Thanks Ryan!

  • Mark MacLeod

    I don't know if micropayments on that scale are factored into FB's valuation yet. Also, I don't know that FB has the trust and neutrality to be a true payment alternative. Beacon and other missteps would make me very wary of using FB for payments

  • Mark MacLeod

    When you think of the market cap of the biggest carriers, you can easily imagine a scenario where even if Skype's direct revenues were decreasing because everyone was on the network. its value as a takeout target would increase. The carriers would take Skype out if it got that big and became a real threat to their revenues

  • Ryan Yockey

    Mark, I never looked at a break down per user. What you bring up here makes perfect sense and I totally agree. Thanks for the article.

  • AlexFoley

    Now that is an interesting paradox! Each new customer actually creates less potential revenue for the company… but does open them up to quite a relationship with that customer…

  • AlexFoley

    The comparison between FB and LI does discount the fact that FB seems to be angling towards being the micropayment provider to the web. With Facebook Connect leveraging the facebook account system outside of Facebook, the extremely lucrative per-transaction fees that credit card merchants currently earn could be Facebook's bread and butter, with advertising sitting on top. That being said, they definitely need to improve how ads are displayed in context with the site if they ever want to become the premier, targeted-demographic ad network.

  • Mark MacLeod

    Thanks Chris. Would love to see that talk after its done. You have an interesting and very specific business BTW

  • Chris Hopf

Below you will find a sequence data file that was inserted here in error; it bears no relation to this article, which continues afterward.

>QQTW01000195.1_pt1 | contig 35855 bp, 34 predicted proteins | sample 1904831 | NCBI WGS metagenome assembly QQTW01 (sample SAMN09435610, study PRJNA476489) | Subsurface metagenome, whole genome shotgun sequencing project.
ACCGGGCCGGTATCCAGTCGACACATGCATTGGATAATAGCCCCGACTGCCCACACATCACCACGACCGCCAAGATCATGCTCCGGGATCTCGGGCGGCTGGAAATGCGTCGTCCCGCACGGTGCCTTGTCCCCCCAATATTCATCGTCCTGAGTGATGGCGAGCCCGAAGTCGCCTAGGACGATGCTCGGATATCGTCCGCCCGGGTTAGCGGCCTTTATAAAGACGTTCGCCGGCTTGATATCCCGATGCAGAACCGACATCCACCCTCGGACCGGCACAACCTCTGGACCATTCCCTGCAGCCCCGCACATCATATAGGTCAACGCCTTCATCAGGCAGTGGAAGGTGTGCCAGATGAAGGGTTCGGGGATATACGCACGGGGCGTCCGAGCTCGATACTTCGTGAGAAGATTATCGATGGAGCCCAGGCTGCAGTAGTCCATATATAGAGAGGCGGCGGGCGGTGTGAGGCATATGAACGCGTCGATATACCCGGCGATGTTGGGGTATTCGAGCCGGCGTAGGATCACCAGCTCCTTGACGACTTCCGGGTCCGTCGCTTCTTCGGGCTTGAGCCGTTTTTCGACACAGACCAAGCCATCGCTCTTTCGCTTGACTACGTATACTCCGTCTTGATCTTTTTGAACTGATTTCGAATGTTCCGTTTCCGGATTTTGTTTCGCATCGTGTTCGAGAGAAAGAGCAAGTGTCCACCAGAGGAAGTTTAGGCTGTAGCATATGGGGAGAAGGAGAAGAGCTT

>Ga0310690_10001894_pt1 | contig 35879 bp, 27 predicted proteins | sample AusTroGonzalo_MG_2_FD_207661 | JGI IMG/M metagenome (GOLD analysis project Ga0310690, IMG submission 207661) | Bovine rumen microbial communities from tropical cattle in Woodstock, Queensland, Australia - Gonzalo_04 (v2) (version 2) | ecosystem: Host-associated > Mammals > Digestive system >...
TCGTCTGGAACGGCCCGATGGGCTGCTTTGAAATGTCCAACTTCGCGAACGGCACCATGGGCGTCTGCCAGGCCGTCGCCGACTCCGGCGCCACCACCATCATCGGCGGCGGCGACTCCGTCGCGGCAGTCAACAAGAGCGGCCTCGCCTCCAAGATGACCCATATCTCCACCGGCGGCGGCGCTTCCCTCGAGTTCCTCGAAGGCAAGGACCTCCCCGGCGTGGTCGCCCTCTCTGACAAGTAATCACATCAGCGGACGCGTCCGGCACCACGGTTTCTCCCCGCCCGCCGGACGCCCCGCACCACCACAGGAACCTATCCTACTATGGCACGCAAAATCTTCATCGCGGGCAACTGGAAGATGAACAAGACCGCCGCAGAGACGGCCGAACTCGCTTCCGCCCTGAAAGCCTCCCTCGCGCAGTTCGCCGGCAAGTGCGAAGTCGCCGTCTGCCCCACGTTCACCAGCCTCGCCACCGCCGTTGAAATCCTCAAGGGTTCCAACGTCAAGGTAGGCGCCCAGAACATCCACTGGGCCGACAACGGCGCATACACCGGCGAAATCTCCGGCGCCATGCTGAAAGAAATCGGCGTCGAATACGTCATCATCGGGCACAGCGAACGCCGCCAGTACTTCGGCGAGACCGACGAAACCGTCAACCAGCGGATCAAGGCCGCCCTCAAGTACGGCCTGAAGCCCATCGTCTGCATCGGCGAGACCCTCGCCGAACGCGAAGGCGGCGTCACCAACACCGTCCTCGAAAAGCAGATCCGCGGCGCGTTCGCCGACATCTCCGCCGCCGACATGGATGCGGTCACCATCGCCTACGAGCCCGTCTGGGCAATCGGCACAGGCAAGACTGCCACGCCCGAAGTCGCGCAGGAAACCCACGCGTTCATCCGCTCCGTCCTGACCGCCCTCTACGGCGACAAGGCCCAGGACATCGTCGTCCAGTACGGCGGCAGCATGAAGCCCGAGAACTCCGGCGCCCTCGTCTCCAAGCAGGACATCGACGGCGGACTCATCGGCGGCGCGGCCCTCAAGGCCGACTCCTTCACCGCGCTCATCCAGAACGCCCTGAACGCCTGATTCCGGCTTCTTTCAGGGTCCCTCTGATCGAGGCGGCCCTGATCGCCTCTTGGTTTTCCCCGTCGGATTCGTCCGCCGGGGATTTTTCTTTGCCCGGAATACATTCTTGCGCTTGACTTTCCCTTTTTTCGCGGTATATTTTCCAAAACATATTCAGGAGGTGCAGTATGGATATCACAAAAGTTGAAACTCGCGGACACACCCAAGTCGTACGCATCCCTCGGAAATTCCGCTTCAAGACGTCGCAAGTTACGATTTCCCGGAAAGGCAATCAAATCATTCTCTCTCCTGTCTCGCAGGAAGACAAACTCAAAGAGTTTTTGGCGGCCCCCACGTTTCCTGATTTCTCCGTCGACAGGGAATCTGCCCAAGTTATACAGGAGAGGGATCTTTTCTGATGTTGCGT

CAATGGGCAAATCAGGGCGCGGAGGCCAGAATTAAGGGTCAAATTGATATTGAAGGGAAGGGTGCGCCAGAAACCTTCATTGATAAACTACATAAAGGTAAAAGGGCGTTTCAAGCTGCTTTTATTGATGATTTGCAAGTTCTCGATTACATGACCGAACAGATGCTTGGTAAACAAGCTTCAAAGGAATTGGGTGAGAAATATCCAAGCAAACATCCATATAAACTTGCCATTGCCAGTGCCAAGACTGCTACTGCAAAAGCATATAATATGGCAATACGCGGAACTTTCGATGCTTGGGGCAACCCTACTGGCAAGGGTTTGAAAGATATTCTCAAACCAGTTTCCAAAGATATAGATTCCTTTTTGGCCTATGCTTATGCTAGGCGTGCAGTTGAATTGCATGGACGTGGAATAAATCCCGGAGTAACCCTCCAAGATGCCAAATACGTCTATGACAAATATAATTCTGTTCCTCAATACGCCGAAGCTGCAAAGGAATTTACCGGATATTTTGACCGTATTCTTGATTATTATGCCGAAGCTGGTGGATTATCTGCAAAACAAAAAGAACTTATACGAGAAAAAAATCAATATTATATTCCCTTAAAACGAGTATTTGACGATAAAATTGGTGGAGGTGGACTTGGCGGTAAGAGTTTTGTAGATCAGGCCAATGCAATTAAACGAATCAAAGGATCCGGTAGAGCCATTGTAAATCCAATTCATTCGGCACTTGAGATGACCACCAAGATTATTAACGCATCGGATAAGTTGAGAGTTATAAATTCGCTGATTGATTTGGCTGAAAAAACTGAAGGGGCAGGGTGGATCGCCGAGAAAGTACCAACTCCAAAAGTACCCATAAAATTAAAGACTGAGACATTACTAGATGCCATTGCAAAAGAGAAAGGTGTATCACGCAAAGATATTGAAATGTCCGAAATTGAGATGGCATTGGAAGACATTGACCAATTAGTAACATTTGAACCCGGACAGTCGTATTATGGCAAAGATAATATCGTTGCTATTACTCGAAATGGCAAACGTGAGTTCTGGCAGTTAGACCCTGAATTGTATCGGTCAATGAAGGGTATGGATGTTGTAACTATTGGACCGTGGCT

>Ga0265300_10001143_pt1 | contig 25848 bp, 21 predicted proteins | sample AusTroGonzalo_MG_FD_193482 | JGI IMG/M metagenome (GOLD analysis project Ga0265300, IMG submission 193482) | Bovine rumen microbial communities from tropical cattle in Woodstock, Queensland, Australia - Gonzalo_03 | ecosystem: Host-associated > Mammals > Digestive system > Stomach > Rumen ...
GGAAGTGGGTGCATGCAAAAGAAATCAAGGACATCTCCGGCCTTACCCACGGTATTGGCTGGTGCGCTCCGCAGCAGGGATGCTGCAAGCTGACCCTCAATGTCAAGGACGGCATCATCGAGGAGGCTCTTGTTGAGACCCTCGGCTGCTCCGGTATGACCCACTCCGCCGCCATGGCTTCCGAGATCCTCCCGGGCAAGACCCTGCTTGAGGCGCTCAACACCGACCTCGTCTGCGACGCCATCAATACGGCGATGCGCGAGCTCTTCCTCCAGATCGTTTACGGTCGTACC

I have been watching the "free frenzy" on the web for sometime now . . . I will also be providing a talk at Seattle Tech Startups in mid August, " Understanding Freemium: How to Create and Grow Paying Customers " . There is definitely a right way and wrong way to take the Freemium approach . . . as well as, the initial understanding of whether or not Freemium is a viable approach for your product, service or solution in the first place. Thanks for the post Mark, appreciate your insight.

  • Shai Berger

    In Skype's case, they've hit against another interesting boundary. As they become more pervasive, the odds that a Skype user needs to use Skype-Out actually decreases. To take it to an (unlikely) extreme — In a world where everyone is on Skype, their revenue model disappears completely! I wrote about the impact of telephony costs on freemium models a couple months ago: ” target=”_blank”>http://www.shaiberger.com/?p=170

  • Shai Berger

    In Skype's case, they've hit against another interesting boundary. As they become more pervasive, the odds that a Skype user needs to use Skype-Out actually decreases. To take it to an (unlikely) extreme — In a world where everyone is on Skype, their revenue model disappears completely! I wrote about the impact of telephony costs on freemium models a couple months ago: ” target=”_blank”>http://www.shaiberger.com/?p=170

  • Mark MacLeod

    I remember that post. Thanks for sharing the link again.

  • Wallen's

    I can only agree with you Mark. Subsidizing costly customers can be ok for a short time but not as an on-going concern. Reminds me of this blog post I wrote few months back: ” target=”_blank”>http://wallen.typepad.com/wallen/2009/01/the-cost…

  • Wallen's

    I can only agree with you Mark. Subsidizing costly customers can be ok for a short time but not as an on-going concern. Reminds me of this blog post I wrote few months back: ” target=”_blank”>http://wallen.typepad.com/wallen/2009/01/the-cost…

  • Mark MacLeod

    For sure, there are even more differences between FB and LI when you compare revenue models. LI has one of the highest CPM rates around on their ads because of the demographic profile of their members. FB on the other hand gets general broad-based CPM rates with low conversion because the ads they serve are not particularly relevant to us and because we don;t do much with them. Look forward to hearing more about your project…

  • Leonid S. Knyshov

    Let's also not forget the premium part of LinkedIn. They derive a non-trivial amount of revenue from their premium users and do so at zero incremental cost as well. I am also taking the bandwidth requirements to heart when developing my upcoming product. Unnecessary fluff, such as images, greatly slows down a site and increases my costs.